Wednesday, October 4, 2017

Near Smolensk, July 1941

This weekend our group played out our annual Big Game (Biggish Game, really - numbers and scope have shrunk to more do-able proportions over the years!) a two day affair that allows us to seriously get our teeth into a scenario of choice. This year’s scenario was Near Smolensk, written by Michael Turner for the Battlefront WWII rule set. The scenario is set during the battle of Smolensk in Russian, July, 1941, and is a non-historical encounter that has the Russians holding a vital river crossing against attacking German armour and infantry. 

It pits a German infantry battalion with support weapons, a light tank company, and the support of an SP panzerjager platoon against two companies of Russians, support weapons, an AA platoon, and a tank battalion (roughly equivalent to the German tank company). Reinforcements in the form of a company of engineers and an assault gun platoon arrive for the Germans on Turn 6 and a company of engineers and the third company of infantry for the Russian infantry battalion make their appearance Turn 8. Victory conditions were based on what objectives were held at the end of the game; 4 points for each village and ford, 6 points for the main bridge in the northeast corner. The location and number of fords were unknown to the attacking Germans but were to the Russians. (As it turned out, there were two).

The game was played out on a 7’X9’ table and played with 1/72 scale toys, mostly plastic with a bit of lead. The fantastic array of early war armour was courtesy of Phong Nugyen-Ho’s talents, most of the scenery and table building courtesy of me and the whole thing played out in the palatial dining room of Ted Hodson, who also sustained us with delicious chili, burritos and falafels!

Scenario map showing opening Russian positions and German attacks.

Opening Strategies

The Russian commander decided from the beginning to abandon the village in the southwest to the Germans, opting instead to concentrate the defence in a line running along the river and encompassing the northwest village and woods just south of it, as well as the two fords located where the question mark is on the map. Minefields were placed to bolster the defence on the centre left with a smaller field on the Russian right. The small woods south of the village, seen as key to the defence was defended in depth. AA guns were set up in close defence of the bridgehead.
The position was a strong one, with well-covered routes along the river that allowed easy shifting of defending forces as the situation might require. In the end it was mostly just armour that was shifted as the bulk of the German attack fell on the most strongly held part of the line.

The German attack keyed up along the woods to the west (left), with 1st Kp. attacking north of the road towards the Russian held village, the 2nd Kp. on the south side of the road and the third tackling the small woods. As the battle played out the 2nd Kp. ended up splitting its attack between the village and in support of 3 Kp. on the woods.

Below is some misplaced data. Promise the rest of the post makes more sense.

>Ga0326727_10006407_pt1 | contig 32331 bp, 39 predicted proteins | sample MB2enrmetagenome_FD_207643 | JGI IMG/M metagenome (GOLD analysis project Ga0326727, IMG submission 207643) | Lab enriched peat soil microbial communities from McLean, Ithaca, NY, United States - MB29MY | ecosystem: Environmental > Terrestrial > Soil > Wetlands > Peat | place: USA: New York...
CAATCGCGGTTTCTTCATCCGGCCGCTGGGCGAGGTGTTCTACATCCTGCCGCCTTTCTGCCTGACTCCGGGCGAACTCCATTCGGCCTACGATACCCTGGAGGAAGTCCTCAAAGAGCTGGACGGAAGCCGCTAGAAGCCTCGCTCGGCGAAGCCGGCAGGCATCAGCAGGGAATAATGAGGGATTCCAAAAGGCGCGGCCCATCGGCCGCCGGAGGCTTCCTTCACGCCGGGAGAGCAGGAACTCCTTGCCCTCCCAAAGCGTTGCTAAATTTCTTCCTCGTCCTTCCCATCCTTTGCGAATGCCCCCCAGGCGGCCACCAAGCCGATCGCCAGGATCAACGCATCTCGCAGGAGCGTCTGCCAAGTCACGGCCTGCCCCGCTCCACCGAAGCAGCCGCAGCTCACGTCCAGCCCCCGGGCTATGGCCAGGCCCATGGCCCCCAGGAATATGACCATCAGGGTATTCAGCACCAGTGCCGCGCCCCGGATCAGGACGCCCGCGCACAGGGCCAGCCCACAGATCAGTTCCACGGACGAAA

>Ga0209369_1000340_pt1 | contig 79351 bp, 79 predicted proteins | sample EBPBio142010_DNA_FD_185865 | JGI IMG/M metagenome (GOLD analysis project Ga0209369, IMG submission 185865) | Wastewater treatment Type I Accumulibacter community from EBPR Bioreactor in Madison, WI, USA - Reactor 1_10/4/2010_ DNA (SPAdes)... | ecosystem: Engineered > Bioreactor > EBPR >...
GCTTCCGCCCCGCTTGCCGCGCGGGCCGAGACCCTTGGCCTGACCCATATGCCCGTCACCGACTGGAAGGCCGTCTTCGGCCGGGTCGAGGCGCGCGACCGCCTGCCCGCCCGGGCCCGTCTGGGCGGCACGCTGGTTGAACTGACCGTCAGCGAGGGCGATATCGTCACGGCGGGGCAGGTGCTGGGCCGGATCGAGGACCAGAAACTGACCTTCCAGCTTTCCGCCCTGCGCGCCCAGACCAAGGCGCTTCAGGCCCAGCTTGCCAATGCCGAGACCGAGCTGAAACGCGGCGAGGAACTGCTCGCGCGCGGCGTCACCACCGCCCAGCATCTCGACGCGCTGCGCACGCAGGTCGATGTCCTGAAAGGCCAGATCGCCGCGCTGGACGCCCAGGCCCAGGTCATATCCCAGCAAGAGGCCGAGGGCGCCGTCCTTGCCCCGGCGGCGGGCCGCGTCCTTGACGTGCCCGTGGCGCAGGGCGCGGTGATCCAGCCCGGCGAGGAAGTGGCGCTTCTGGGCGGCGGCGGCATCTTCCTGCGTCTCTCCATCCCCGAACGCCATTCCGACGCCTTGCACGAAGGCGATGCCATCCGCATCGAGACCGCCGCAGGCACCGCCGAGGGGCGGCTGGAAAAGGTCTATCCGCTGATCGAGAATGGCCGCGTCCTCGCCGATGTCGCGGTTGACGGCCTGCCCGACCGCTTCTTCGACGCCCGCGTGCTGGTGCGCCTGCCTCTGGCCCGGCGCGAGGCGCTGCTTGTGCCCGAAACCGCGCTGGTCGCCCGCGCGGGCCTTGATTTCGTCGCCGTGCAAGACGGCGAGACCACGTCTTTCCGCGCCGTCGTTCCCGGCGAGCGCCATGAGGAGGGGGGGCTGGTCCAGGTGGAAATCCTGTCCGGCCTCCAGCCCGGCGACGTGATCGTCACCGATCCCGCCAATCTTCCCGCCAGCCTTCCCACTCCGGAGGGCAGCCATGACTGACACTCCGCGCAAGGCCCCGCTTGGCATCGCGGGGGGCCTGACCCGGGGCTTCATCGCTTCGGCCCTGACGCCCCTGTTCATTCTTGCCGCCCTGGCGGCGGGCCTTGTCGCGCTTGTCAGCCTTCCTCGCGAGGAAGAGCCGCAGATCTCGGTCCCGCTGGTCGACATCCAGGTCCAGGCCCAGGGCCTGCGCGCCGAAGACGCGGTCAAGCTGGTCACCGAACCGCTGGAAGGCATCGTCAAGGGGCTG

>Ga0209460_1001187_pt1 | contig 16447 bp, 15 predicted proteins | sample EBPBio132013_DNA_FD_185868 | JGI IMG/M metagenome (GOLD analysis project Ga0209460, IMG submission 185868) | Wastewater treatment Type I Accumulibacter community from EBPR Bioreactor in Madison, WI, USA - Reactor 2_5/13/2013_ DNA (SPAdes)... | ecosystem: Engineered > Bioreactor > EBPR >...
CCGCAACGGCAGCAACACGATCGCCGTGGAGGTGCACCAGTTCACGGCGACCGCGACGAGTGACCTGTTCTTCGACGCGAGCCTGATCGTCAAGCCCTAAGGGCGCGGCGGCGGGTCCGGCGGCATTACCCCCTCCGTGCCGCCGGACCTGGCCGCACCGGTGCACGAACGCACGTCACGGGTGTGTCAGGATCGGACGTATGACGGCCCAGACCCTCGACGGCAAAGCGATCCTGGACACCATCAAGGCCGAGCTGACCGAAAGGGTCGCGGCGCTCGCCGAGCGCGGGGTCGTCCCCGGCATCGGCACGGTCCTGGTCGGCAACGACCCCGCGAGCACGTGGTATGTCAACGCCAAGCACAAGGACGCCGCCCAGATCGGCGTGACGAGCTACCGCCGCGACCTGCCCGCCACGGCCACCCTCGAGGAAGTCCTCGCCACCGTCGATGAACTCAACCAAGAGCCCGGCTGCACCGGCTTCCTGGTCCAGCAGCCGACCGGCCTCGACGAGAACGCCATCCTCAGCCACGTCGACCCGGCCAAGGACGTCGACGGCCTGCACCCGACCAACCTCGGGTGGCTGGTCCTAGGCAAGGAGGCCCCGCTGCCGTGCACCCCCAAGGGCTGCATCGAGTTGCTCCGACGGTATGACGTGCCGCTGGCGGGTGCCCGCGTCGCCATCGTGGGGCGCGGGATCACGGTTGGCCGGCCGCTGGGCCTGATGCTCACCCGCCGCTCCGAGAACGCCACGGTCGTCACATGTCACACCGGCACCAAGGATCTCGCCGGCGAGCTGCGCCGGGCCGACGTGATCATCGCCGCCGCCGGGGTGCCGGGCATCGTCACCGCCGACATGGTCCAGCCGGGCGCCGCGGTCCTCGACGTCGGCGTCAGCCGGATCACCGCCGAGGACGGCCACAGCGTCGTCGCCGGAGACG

German armour massed on the extreme left (north) wing of the attack.

The Battlefield

The battlefield viewed form the north. Chits represent Russia positions (some are dummies). The Germans attacked from the woods to the right of the photo, the Russian line followed the river, bulging out to accommodate the closest village and the woods beyond.

1. Germans advance

The veteran German Light Panzer Kp. spills out from around the north edge of the woods in advance against the Russian position. The Kompanie is composed of PzKpfw IIc’s, PzKpfw Ib’s and PzKpfw 38t’s.

2. Enemy fire

The advancing infantry start to come under fire from Russian mortars and heavy machine guns emplaced in the village.

3. Russian tanks begin to expose positions

As the German armour draws closer Russian tanks open fire, exposing their positions scattered through the village and north along the river. Infantry guns and interlocking HMG fire also join in, trying to blunt the German advance.

4. Fire from the river edge

The small Russian tanks are well hidden hull down in the dense woods along the river. A T26/33 opens up in ambush on the German armour.

5. Bridgehead reinforced

The Russian commander shifts some of his heavy armour from further south into the village as the focus of the German attack is revealed. The first T28 C emerges from the woods next to the bridge as the Russian AA opens up on enemy infantry moving down the road.


6. First German tank casualties

Two of the lighter German tanks are picked off easily by the Russians as they begin to close.

7. Overview

The German plan of attack is early revealed as the bulk of its armour sweeps in on the Russians’ right flank (bottom). There are enough enemy tanks to blunt this move until more armour reinforcements can be moved over from the fords (top left) to help defend the bridgehead (centre left).
On the centre right the first German infantry attack is turned back by small arms fire from the perimeter of the village while in the upper right 3 Kp. moves in from further afield to assault the small woods south of the village (centre).